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Italy Senate slows government crisis, frustrating Salvini's election push

ROME (Reuters) - The Italian Senate on Tuesday postponed till next week further debate on an ongoing government crisis, frustrating a push by Matteo Salvini, leader of the far-right League party, for new elections.

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Salvini pulled the plug on his ruling coalition with the anti-establishment 5-Star Movement last week, seeking to capitalize on his surging popularity by triggering an election that could see him crowned as prime minister.

However, Salvini’s plan is not going smoothly because 5-Star and center-left parties in parliament are seeking ways of avoiding an election some four years ahead of schedule and of forming an alternative majority instead.

The League has presented a no-confidence motion in the government but the Senate rejected its request for it to be debated on Wednesday, and instead decided that Prime Minister Giuseppe Conte should address the upper house over the crisis on Aug. 20.

“What is more beautiful, more democratic, more dignified than to give the choice back to the people,” Salvini told the Senate in a speech constantly interrupted by shouting and heckling from other parties.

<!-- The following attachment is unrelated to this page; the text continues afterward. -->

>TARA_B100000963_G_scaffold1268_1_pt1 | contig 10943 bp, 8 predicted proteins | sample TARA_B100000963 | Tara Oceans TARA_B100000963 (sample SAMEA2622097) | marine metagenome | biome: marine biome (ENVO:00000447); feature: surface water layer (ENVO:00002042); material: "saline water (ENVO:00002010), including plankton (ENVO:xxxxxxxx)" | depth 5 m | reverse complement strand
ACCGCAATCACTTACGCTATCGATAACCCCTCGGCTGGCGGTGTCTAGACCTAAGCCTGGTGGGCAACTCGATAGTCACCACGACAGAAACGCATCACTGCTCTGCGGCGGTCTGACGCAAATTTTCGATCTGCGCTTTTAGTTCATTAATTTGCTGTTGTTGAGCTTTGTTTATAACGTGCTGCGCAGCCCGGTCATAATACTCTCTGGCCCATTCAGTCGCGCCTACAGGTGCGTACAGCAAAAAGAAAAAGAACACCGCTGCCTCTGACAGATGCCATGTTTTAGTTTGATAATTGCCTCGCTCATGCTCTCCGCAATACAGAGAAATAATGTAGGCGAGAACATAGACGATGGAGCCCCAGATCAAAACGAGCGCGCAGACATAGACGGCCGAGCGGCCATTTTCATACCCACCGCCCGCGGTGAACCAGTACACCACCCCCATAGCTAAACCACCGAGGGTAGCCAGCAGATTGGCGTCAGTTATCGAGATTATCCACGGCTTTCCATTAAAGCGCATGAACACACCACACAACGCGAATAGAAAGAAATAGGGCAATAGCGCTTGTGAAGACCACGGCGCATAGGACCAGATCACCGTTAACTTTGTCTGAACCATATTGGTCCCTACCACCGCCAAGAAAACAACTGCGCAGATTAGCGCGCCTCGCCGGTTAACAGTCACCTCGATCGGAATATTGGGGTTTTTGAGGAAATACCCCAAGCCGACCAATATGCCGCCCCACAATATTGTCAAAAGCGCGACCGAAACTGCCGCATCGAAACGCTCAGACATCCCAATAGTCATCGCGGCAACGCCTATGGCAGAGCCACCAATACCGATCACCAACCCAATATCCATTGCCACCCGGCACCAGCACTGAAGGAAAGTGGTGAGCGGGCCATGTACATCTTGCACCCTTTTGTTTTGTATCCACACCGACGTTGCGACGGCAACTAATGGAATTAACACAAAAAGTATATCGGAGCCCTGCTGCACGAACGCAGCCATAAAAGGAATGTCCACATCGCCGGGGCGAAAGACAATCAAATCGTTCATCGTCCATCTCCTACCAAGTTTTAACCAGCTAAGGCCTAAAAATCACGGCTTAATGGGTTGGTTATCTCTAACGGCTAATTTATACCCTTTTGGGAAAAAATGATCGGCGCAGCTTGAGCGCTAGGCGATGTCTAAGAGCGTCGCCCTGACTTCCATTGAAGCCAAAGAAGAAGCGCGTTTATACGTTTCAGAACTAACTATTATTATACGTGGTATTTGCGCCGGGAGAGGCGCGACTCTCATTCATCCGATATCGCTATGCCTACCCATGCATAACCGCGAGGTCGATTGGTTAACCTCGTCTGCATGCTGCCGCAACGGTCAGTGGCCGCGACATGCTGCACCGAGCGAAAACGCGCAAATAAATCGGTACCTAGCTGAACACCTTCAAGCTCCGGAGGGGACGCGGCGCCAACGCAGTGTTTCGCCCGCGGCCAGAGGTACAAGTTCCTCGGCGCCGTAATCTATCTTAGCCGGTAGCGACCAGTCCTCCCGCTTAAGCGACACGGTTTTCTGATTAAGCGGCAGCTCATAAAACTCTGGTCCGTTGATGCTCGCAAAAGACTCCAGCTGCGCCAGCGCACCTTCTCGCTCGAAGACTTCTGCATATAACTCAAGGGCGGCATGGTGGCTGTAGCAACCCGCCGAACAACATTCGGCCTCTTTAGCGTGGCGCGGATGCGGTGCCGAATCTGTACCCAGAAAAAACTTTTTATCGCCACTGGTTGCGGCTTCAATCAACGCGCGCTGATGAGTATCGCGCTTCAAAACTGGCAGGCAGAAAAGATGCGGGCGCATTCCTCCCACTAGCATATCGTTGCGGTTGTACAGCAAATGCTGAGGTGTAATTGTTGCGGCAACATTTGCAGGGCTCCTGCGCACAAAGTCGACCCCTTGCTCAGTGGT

The League chief has dominated Italian politics over the last year with his constant campaigning, his popular clampdown on illegal immigration and his “man-of-the-people” image.


In a surprise move, Salvini said he accepted a demand by 5-Star to immediately approve one of its main policies, to reduce the number of parliamentarians to 600 from 945, but only on condition that this be followed by a national election.

He also said it should only apply to the election after the one he is pushing for.

The cut in the number of lawmakers will require re-setting electoral boundaries and possibly a new voting system and a referendum before an election can be held, a process likely to take months. The League has previously backed the reform in parliament, but now says it is a delaying tactic.

There was no immediate response from 5-Star, other than to say that Salvini had buckled to protests from ordinary people who backed one of their flagship policies.

Salvini spent most of his speech attacking former prime minister Matteo Renzi, of the centre-left Democratic Party (PD), who has been vigorously promoting a coalition between the PD and 5-Star, and presents the League leader as a threat to democracy.

“The time has come to write a new page for Italy,” Renzi told reporters before the Senate debate, saying 5-Star, the PD and other parties should bury their differences and join forces.

“Anyone is free to say no to this accord, but don’t then conduct an election campaign warning about the risk posed by Salvini,” said Renzi, who has had difficulty persuading the new PD Leader Nicola Zingaretti to accept his proposal.

Editing by Crispian Balmer and Gareth Jones